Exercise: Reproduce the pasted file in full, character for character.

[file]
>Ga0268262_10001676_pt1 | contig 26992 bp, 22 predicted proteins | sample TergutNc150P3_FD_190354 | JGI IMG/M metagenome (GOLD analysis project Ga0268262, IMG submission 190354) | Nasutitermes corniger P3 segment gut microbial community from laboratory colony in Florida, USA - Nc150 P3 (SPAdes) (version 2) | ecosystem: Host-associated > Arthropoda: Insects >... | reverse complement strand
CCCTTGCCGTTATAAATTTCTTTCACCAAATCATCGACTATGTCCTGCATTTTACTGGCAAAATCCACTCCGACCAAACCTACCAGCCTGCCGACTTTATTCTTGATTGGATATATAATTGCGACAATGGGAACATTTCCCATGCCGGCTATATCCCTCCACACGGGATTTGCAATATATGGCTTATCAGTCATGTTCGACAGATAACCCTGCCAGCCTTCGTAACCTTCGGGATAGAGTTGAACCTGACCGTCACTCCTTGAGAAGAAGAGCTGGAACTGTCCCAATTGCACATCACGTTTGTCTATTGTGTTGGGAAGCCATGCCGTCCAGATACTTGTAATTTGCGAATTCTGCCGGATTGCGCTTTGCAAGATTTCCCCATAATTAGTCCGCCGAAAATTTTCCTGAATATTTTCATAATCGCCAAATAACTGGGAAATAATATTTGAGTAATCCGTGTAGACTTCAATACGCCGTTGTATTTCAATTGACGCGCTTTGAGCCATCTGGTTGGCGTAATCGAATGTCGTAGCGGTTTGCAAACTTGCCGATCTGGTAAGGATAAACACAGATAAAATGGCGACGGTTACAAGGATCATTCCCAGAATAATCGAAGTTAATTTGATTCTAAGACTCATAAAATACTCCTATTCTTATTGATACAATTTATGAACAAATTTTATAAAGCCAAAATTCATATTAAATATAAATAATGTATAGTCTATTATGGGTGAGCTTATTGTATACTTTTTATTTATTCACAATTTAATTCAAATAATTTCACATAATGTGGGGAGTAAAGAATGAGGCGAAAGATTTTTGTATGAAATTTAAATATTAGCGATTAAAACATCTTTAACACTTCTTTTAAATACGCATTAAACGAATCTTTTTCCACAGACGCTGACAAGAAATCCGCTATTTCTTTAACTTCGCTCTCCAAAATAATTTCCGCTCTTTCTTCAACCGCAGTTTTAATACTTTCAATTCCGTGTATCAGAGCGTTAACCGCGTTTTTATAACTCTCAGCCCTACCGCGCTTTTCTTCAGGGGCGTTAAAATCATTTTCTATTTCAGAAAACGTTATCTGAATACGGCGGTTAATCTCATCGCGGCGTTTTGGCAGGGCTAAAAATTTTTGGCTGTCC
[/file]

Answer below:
>Ga0268262_10001676_pt1 | contig 26992 bp, 22 predicted proteins | sample TergutNc150P3_FD_190354 | JGI IMG/M metagenome (GOLD analysis project Ga0268262, IMG submission 190354) | Nasutitermes corniger P3 segment gut microbial community from laboratory colony in Florida, USA - Nc150 P3 (SPAdes) (version 2) | ecosystem: Host-associated > Arthropoda: Insects >... | reverse complement strand
CCCTTGCCGTTATAAATTTCTTTCACCAAATCATCGACTATGTCCTGCATTTTACTGGCAAAATCCACTCCGACCAAACCTACCAGCCTGCCGACTTTATTCTTGATTGGATATATAATTGCGACAATGGGAACATTTCCCATGCCGGCTATATCCCTCCACACGGGATTTGCAATATATGGCTTATCAGTCATGTTCGACAGATAACCCTGCCAGCCTTCGTAACCTTCGGGATAGAGTTGAACCTGACCGTCACTCCTTGAGAAGAAGAGCTGGAACTGTCCCAATTGCACATCACGTTTGTCTATTGTGTTGGGAAGCCATGCCGTCCAGATACTTGTAATTTGCGAATTCTGCCGGATTGCGCTTTGCAAGATTTCCCCATAATTAGTCCGCCGAAAATTTTCCTGAATATTTTCATAATCGCCAAATAACTGGGAAATAATATTTGAGTAATCCGTGTAGACTTCAATACGCCGTTGTATTTCAATTGACGCGCTTTGAGCCATCTGGTTGGCGTAATCGAATGTCGTAGCGGTTTGCAAACTTGCCGATCTGGTAAGGATAAACACAGATAAAATGGCGACGGTTACAAGGATCATTCCCAGAATAATCGAAGTTAATTTGATTCTAAGACTCATAAAATACTCCTATTCTTATTGATACAATTTATGAACAAATTTTATAAAGCCAAAATTCATATTAAATATAAATAATGTATAGTCTATTATGGGTGAGCTTATTGTATACTTTTTATTTATTCACAATTTAATTCAAATAATTTCACATAATGTGGGGAGTAAAGAATGAGGCGAAAGATTTTTGTATGAAATTTAAATATTAGCGATTAAAACATCTTTAACACTTCTTTTAAATACGCATTAAACGAATCTTTTTCCACAGACGCTGACAAGAAATCCGCTATTTCTTTAACTTCGCTCTCCAAAATAATTTCCGCTCTTTCTTCAACCGCAGTTTTAATACTTTCAATTCCGTGTATCAGAGCGTTAACCGCGTTTTTATAACTCTCAGCCCTACCGCGCTTTTCTTCAGGGGCGTTAAAATCATTTTCTATTTCAGAAAACGTTATCTGAATACGGCGGTTAATCTCATCGCGGCGTTTTGGCAGGGCTAAAAATTTTTGGCTGTCC